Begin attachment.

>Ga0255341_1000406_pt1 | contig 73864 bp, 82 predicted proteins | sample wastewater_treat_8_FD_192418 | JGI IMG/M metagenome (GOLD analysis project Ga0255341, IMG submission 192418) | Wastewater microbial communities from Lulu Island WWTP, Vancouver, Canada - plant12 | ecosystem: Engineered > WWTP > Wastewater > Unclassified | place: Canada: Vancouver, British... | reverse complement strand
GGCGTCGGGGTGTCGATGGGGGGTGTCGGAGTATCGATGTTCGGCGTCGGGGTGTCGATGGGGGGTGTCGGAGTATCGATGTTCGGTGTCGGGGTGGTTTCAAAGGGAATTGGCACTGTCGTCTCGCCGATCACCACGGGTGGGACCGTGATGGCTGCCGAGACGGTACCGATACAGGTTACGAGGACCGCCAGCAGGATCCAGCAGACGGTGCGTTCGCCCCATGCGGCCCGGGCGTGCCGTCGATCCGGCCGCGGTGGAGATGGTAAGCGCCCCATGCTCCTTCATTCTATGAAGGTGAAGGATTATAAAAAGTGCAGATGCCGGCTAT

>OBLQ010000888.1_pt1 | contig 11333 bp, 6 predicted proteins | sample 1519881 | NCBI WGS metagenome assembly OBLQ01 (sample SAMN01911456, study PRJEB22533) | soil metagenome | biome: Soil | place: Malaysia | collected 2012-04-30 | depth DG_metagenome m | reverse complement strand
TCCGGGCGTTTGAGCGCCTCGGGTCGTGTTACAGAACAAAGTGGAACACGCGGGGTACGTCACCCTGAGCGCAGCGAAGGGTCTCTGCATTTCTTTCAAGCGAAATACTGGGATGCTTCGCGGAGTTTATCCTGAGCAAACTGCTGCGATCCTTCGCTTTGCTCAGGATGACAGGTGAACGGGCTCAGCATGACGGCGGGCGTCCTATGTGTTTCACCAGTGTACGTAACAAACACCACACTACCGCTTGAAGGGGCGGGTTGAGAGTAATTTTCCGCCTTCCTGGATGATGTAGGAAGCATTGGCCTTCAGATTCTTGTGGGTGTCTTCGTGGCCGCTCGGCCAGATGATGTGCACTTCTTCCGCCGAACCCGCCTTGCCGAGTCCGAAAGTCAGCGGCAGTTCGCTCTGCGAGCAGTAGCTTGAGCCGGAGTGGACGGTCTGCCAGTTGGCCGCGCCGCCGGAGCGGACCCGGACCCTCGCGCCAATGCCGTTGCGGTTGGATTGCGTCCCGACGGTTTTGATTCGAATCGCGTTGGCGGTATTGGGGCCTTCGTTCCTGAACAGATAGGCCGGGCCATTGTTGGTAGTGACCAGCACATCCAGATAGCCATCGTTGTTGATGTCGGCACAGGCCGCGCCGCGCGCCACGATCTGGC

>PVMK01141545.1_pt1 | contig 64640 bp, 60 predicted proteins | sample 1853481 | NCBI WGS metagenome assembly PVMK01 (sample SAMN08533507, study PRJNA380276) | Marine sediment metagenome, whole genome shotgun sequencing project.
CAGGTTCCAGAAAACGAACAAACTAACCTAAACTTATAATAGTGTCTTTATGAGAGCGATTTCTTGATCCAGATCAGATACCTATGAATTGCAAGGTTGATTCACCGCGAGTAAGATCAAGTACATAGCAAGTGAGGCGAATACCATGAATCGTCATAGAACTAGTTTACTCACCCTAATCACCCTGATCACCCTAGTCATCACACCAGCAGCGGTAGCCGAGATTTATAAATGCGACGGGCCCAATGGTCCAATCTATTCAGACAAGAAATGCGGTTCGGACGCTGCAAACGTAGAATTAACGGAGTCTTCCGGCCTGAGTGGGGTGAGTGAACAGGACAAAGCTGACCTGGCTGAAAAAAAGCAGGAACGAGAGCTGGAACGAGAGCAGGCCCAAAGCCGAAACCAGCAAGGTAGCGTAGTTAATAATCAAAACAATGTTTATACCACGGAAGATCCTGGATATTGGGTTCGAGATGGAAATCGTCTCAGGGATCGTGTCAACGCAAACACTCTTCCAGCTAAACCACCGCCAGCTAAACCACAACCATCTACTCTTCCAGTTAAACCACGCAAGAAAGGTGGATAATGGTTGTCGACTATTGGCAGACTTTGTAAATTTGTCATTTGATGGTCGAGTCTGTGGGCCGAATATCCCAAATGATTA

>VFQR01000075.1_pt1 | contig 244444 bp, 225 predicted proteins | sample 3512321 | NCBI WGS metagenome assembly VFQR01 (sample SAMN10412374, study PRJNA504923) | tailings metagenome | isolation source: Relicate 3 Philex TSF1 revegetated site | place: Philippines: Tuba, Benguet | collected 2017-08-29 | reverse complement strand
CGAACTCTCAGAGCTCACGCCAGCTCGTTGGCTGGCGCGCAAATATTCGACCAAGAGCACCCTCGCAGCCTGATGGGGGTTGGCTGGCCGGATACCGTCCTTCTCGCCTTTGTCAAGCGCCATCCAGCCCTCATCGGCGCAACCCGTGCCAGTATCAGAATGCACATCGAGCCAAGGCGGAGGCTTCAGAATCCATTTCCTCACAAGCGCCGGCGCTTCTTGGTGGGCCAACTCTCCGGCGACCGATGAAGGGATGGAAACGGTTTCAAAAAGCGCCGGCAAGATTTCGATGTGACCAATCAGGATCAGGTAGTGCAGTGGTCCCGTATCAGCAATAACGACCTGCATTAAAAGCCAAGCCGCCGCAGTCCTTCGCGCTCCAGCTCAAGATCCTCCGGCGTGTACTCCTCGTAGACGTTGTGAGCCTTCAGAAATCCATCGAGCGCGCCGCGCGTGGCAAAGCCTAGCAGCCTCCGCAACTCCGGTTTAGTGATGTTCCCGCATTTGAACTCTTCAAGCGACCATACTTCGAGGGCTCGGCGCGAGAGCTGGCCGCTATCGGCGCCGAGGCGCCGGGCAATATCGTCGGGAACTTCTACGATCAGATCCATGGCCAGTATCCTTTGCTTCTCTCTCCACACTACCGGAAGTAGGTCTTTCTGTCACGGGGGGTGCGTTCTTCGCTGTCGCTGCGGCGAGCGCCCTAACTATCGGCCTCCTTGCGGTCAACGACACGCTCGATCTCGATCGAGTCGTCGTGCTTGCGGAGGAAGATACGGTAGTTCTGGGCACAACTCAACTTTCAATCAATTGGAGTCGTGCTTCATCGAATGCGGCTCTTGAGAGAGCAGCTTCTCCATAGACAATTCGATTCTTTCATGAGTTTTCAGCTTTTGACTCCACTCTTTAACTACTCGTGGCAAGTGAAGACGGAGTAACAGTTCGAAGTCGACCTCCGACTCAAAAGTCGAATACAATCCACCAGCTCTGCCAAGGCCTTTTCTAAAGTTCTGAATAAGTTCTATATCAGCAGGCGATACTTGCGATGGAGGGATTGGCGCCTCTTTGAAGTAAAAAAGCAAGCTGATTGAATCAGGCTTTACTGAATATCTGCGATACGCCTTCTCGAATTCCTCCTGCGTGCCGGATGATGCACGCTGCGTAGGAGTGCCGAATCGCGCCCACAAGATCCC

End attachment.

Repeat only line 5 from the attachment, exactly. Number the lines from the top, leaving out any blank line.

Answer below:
>PVMK01141545.1_pt1 | contig 64640 bp, 60 predicted proteins | sample 1853481 | NCBI WGS metagenome assembly PVMK01 (sample SAMN08533507, study PRJNA380276) | Marine sediment metagenome, whole genome shotgun sequencing project.